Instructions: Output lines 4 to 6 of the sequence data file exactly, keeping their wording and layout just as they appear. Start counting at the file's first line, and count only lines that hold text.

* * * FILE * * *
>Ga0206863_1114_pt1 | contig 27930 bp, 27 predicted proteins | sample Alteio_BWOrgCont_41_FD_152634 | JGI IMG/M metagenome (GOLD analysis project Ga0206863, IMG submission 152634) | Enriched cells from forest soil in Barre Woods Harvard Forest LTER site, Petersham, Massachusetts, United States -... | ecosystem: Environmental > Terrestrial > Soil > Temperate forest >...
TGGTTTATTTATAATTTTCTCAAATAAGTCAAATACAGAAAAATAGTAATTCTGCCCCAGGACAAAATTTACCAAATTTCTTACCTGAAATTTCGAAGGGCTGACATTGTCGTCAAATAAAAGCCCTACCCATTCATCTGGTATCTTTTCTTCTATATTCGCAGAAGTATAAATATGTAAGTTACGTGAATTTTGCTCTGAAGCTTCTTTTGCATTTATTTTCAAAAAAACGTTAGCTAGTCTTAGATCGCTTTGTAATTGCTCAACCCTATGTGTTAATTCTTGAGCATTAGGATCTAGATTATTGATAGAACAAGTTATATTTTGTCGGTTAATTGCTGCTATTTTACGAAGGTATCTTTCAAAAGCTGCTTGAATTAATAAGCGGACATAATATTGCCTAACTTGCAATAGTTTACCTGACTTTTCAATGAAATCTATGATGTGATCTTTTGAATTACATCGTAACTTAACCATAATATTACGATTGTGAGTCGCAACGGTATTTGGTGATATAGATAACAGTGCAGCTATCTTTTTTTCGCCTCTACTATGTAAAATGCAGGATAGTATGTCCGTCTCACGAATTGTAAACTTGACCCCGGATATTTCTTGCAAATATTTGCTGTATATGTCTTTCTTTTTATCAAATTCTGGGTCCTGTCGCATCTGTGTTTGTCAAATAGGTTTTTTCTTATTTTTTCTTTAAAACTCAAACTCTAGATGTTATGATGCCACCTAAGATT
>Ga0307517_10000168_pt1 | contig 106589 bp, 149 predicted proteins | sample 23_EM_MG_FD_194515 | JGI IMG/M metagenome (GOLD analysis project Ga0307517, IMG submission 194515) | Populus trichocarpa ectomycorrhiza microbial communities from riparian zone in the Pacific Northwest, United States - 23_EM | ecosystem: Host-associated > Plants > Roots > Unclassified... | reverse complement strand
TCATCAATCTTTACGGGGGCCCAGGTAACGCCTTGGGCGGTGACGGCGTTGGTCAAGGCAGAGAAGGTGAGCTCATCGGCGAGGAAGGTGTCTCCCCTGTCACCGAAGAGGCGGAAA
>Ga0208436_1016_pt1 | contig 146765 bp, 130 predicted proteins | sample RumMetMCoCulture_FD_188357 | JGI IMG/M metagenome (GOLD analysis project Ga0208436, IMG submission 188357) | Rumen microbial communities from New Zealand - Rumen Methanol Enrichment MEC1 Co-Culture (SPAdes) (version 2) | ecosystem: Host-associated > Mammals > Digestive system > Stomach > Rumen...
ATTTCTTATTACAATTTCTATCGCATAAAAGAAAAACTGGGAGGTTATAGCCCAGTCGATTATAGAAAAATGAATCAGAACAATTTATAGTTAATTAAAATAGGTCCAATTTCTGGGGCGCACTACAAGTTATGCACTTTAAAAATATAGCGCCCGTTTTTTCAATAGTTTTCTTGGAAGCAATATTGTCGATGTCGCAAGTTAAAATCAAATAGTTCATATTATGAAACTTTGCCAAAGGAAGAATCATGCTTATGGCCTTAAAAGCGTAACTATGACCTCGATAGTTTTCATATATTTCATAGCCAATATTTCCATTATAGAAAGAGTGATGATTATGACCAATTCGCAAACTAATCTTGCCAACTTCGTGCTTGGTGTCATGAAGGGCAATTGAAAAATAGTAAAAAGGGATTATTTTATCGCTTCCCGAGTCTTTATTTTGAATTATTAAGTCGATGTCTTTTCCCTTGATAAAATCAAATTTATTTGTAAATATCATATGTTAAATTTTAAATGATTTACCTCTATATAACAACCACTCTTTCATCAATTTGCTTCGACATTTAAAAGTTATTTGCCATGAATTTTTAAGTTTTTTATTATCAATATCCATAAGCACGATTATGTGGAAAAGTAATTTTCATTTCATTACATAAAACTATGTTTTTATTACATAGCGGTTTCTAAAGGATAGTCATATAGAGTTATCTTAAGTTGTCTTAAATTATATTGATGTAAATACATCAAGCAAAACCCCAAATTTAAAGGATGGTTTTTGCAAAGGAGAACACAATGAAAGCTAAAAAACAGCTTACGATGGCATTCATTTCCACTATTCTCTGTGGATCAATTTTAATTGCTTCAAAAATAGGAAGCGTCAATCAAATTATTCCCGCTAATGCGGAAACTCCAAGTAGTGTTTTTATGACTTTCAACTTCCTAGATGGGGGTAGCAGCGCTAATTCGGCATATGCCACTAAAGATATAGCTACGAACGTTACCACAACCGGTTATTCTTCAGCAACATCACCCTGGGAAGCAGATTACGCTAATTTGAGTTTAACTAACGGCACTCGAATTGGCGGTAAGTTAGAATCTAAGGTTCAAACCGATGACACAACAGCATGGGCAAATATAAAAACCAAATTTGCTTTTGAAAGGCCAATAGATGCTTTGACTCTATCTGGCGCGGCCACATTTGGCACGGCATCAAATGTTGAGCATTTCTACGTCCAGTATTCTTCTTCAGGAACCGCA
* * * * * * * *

TCATCAATCTTTACGGGGGCCCAGGTAACGCCTTGGGCGGTGACGGCGTTGGTCAAGGCAGAGAAGGTGAGCTCATCGGCGAGGAAGGTGTCTCCCCTGTCACCGAAGAGGCGGAAA
>Ga0208436_1016_pt1 | contig 146765 bp, 130 predicted proteins | sample RumMetMCoCulture_FD_188357 | JGI IMG/M metagenome (GOLD analysis project Ga0208436, IMG submission 188357) | Rumen microbial communities from New Zealand - Rumen Methanol Enrichment MEC1 Co-Culture (SPAdes) (version 2) | ecosystem: Host-associated > Mammals > Digestive system > Stomach > Rumen...
ATTTCTTATTACAATTTCTATCGCATAAAAGAAAAACTGGGAGGTTATAGCCCAGTCGATTATAGAAAAATGAATCAGAACAATTTATAGTTAATTAAAATAGGTCCAATTTCTGGGGCGCACTACAAGTTATGCACTTTAAAAATATAGCGCCCGTTTTTTCAATAGTTTTCTTGGAAGCAATATTGTCGATGTCGCAAGTTAAAATCAAATAGTTCATATTATGAAACTTTGCCAAAGGAAGAATCATGCTTATGGCCTTAAAAGCGTAACTATGACCTCGATAGTTTTCATATATTTCATAGCCAATATTTCCATTATAGAAAGAGTGATGATTATGACCAATTCGCAAACTAATCTTGCCAACTTCGTGCTTGGTGTCATGAAGGGCAATTGAAAAATAGTAAAAAGGGATTATTTTATCGCTTCCCGAGTCTTTATTTTGAATTATTAAGTCGATGTCTTTTCCCTTGATAAAATCAAATTTATTTGTAAATATCATATGTTAAATTTTAAATGATTTACCTCTATATAACAACCACTCTTTCATCAATTTGCTTCGACATTTAAAAGTTATTTGCCATGAATTTTTAAGTTTTTTATTATCAATATCCATAAGCACGATTATGTGGAAAAGTAATTTTCATTTCATTACATAAAACTATGTTTTTATTACATAGCGGTTTCTAAAGGATAGTCATATAGAGTTATCTTAAGTTGTCTTAAATTATATTGATGTAAATACATCAAGCAAAACCCCAAATTTAAAGGATGGTTTTTGCAAAGGAGAACACAATGAAAGCTAAAAAACAGCTTACGATGGCATTCATTTCCACTATTCTCTGTGGATCAATTTTAATTGCTTCAAAAATAGGAAGCGTCAATCAAATTATTCCCGCTAATGCGGAAACTCCAAGTAGTGTTTTTATGACTTTCAACTTCCTAGATGGGGGTAGCAGCGCTAATTCGGCATATGCCACTAAAGATATAGCTACGAACGTTACCACAACCGGTTATTCTTCAGCAACATCACCCTGGGAAGCAGATTACGCTAATTTGAGTTTAACTAACGGCACTCGAATTGGCGGTAAGTTAGAATCTAAGGTTCAAACCGATGACACAACAGCATGGGCAAATATAAAAACCAAATTTGCTTTTGAAAGGCCAATAGATGCTTTGACTCTATCTGGCGCGGCCACATTTGGCACGGCATCAAATGTTGAGCATTTCTACGTCCAGTATTCTTCTTCAGGAACCGCA